The Student News Site of Texas A&M University - College Station

The Battalion

The Student News Site of Texas A&M University - College Station

The Battalion

The Student News Site of Texas A&M University - College Station

The Battalion

Junior G Wade Taylor IV (4) covers his face after a missed point during Texas A&Ms game against Arkansas on Feb. 20, 2024 at Reed Arena. (Jaime Rowe/The Battalion)
When it rains, it pours
February 24, 2024
Ali Camarillo (2) waiting to see if he got the out during Texas A&Ms game against UIW on Tuesday, Feb. 20, 2024 at Olsen Field. (Hannah Harrison/The Battalion)
Four for four
February 20, 2024
Dr. Weston Porter (top left) and researchers from the breast cancer lab. (Photo courtesy of Dr. Weston Porter)
New A&M research initiative provides cutting-edge cancer treatments
J.M. Wise, News Reporter • April 8, 2024

It has been 20 months since Michelle Pozzi, Ph.D, of Texas A&M’s Biochemistry and Biophysics department was diagnosed with cancer. However,...

Light Middleweight boxers Francis Cristal and Frank Chiu throw crosses during Farmers Fight Night on Thursday, April 4th, 2024, at Reed Arena.
‘One day there’s going to be a ring in the middle of Kyle Field’
Zoe May, Editor in Chief • April 11, 2024

“Throw the 1, follow with the 2!” “Keep your hands up!” “Tie him up!” It was the sixth fight of the night. The crowd was either...

Students, residents commemorates Eid Al-Fitr
Lasan Ukwatta Liyanage, Life & Arts Writer • April 11, 2024

This year's Eid Al-Fitr celebration, hosted by Texas A&M’s Muslim Student Association, or MSA, drew over 1,500 attendees on Wednesday,...

Student housing located right outside off campus boundaries on George Bush Drive. 
Guest Commentary: An open letter to City Hall
Ben Crockett, Guest Contributor • April 11, 2024

City Council, As representatives of the Texas Aggie Classes of 2024, 2025, 2026 and 2027, we write to you today to urge a reconsideration...

Distorted Realities

After the death of a close friend, a student who prefers to be known as Jane said she didn’t eat for a month and a half and survived only by drinking orange juice. Jane said she used her eating disorder as a comfort from the outside world.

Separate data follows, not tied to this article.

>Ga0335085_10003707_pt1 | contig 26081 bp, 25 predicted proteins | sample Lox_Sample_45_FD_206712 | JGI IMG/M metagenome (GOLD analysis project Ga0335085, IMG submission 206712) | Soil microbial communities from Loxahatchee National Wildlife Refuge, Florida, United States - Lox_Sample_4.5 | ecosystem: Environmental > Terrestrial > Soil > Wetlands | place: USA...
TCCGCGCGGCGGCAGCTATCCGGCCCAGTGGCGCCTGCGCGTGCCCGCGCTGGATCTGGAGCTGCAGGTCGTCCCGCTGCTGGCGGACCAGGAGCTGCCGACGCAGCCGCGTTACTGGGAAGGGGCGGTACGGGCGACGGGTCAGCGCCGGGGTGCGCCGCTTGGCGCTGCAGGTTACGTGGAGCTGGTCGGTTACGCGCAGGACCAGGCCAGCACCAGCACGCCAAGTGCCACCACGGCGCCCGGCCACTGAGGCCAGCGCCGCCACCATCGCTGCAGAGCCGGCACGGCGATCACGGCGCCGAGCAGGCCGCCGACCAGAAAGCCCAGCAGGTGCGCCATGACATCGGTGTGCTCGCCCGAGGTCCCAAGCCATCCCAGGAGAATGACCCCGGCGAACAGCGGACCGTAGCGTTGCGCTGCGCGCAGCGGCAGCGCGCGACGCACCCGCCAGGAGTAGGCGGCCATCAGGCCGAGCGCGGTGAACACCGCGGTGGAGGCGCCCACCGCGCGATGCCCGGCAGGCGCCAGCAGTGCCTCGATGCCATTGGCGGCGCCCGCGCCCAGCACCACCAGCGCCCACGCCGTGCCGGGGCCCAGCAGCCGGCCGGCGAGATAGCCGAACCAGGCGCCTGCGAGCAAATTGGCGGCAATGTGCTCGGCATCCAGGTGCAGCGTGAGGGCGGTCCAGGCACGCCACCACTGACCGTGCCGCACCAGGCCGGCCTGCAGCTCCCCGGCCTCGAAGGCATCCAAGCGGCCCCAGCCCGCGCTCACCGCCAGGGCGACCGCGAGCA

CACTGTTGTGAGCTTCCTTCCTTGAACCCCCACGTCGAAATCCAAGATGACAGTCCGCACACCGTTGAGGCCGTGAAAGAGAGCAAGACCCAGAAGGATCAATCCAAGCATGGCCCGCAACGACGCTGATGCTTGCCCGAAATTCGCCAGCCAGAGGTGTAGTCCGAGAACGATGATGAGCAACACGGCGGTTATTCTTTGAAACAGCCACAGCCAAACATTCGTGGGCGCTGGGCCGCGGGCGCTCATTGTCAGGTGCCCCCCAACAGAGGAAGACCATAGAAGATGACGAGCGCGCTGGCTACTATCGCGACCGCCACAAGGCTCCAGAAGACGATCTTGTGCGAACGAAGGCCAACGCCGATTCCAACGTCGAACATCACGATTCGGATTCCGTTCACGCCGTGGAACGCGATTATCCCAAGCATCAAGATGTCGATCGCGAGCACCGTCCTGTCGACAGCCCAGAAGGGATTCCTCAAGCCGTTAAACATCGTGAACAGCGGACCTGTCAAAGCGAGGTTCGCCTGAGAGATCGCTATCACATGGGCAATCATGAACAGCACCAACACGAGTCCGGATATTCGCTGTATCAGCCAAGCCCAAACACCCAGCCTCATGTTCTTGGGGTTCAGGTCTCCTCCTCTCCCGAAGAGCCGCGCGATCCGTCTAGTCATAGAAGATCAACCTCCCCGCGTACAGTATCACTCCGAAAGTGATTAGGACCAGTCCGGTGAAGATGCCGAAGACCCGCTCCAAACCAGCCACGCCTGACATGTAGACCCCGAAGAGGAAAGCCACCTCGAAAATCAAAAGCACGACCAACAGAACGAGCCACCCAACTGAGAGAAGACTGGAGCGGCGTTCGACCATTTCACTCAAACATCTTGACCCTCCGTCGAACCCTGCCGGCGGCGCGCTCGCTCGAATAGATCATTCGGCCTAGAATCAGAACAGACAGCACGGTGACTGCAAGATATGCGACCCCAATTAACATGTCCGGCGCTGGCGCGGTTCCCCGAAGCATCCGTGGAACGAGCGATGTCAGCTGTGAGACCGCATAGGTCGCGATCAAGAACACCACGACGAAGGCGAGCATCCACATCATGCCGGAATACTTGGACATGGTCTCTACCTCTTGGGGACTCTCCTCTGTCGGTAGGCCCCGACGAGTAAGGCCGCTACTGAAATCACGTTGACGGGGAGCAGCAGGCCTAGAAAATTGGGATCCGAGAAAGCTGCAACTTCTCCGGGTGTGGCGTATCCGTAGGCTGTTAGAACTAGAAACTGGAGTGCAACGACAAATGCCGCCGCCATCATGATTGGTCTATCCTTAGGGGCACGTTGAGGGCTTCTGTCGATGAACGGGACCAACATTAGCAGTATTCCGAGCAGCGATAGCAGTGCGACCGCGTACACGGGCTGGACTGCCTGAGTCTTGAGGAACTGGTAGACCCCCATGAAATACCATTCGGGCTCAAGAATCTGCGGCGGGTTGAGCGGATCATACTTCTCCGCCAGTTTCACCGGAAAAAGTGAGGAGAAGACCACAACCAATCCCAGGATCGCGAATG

“Even though the reasons I starved myself and indulged myself were to gain some control of the world and people in my life for just a moment,” she said, “I ended up losing control over my body and my perception of life.”
Eating Disorders Awareness Week, today through Feb. 28, was designed to educate people at Texas A&M Universityabout the dangers of eating disorders such as anorexia, bulimia and binge-eating.
“Eating should not be a struggle, or something you have to think about every time you sit down to a meal,” said Rhonda Rahn, a health educator at the A.P. Beutal Health Center.
Rahn said a person with an eating disorder does not maintain a healthy diet and is obsessed with cutting certain foods from their diet.
People can develop eating disorders as young as 6 years old to as old as 92 years old, though most people develop the disorders early in high school. An eating disorder is a learned behavior, usually picked up from family members or close friends, Rahn said.
Leigh Henke, a junior community health major and health center student worker, said she knows from experience how people are influenced by their peers and relatives.